Although I have not studied this issue so thoroughly, the Gini co-efficient, has been long the standard measurement of income equality/inequality.  What is telling, using the Gini co-efficient, is that the two states with the highest taxes, toughest regulations, the states that purport to be the most progressive in the country, the two states that celebrate their moniker as a nanny state –with laws outlawing Happy Meal toys; prohibiting home bible study without a “conditional use permit”; outlawing sales of large sodas — are the those that have the highest income inequality: New York and California.  More specifically, New York City has the highest rate of income inequality in the United States.  Its income distribution is more unequal than South Africa’s was at the height of Apartheid. “The most profound level of inequality and bifurcated class structure can be found in the densest and most influential urban environment in North America — Manhattan,” writes Joel Kotkin, executive editor of and a Distinguished Presidential Fellow in Urban Futures at Chapman University.

Perhaps, and I am only surmising this, those with the view point that income inequality is the defining challenge of our time, are politicizing poverty so as to expand government’s role at the expense of individual rights and liberties.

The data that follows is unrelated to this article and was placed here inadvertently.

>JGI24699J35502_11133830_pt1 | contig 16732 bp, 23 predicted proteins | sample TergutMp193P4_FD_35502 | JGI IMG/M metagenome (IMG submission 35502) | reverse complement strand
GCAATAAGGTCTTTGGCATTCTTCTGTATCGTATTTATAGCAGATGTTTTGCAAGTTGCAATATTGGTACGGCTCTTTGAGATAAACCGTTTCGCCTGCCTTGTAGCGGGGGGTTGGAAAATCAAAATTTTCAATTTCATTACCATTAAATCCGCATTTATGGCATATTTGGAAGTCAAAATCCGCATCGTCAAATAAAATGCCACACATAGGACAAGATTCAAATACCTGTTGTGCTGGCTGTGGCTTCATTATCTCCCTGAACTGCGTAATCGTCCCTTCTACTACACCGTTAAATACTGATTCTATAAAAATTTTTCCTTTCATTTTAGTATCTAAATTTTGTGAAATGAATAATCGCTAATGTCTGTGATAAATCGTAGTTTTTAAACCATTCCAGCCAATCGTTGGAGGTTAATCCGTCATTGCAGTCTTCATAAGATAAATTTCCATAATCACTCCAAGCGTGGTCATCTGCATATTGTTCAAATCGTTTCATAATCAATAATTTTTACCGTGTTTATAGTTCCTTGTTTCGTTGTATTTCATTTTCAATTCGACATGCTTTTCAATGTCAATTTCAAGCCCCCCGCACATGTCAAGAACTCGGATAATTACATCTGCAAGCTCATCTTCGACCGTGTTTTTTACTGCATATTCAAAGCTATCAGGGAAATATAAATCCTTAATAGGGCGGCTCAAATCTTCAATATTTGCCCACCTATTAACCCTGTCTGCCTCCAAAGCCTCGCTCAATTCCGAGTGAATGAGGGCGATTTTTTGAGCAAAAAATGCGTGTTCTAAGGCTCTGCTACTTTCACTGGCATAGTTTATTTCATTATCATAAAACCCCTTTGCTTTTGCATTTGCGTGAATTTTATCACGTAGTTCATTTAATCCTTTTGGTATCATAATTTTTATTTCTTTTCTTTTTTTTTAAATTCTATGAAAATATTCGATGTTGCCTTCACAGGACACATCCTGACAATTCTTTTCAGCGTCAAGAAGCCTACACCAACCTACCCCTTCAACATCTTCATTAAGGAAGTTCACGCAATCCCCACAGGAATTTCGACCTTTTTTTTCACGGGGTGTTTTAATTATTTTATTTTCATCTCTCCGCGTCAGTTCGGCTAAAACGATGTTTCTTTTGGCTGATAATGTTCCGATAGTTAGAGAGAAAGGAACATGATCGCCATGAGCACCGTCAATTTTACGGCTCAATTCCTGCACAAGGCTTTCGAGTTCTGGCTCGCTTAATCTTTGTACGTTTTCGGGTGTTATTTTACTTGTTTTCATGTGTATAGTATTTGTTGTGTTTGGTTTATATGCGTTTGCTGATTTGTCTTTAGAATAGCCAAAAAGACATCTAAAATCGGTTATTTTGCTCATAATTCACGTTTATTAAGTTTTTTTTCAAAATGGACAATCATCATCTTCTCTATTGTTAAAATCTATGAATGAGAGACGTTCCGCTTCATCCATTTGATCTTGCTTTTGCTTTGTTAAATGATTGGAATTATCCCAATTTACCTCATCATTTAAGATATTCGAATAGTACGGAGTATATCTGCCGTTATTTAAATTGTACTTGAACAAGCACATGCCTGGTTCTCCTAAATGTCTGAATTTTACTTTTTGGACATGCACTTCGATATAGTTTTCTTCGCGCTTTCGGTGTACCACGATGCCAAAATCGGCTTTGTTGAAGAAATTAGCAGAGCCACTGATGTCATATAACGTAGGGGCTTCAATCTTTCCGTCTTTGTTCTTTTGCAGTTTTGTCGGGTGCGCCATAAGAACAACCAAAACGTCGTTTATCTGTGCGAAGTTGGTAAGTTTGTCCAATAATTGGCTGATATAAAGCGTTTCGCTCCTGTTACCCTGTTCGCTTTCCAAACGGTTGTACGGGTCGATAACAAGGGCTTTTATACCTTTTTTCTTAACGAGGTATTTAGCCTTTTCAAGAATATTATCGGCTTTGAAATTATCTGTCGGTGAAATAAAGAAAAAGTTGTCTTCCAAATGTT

The world is vastly different than it was fifty years ago. When I was coming of age in the 70s our family did not have a lot of money, but neither did most families.   It was, as Mr. DeRienzo suggest, a classless society.  My dad worked hard, as most parents did, at various jobs to feed the family.  And my mom worked just as hard to stretch the money that put food on our table and maintain a safe and happy environment for her children. The valuable lesson that our parents taught us and that was reinforced by our circle of friends, television, newspapers and other institutions was that if we worked hard, believed in our individual abilities and were responsible spenders we would improve our economic situation.  Nothing was beyond our reach.  We could be doctors, lawyers, bankers, elected officials, cabinet members, or judges if we worked hard enough.

And you know what? My generation was able to make that leap, no matter that we were born without lots of money or connections.  My friends and family members have become judges, government cabinet members, elected officials, bankers, company CEOs, lawyers and doctors. This despite what politicians and academics are telling us about income inequality and the demise of capitalism and their dual negative effects on our lives.

Is the current generation precluded from benefiting from Capitalism and moving up the economic ladder are we all doomed to remain in or near poverty? Some, who see the glass as half empty, would say yes. Because of income inequality the 99% are incapable of running our own lives, making our own decisions — government needs to run our lives for us. We need to all live in states such as New York or California. What a country that would be!

I believe the opposite is true. We are given constant opportunities, it is up to us as individuals to take control of our own lives and take advantage of even the smallest opportunities. It is not government’s role to run our lives for us. Look at what big government has done to the residents of New York and California.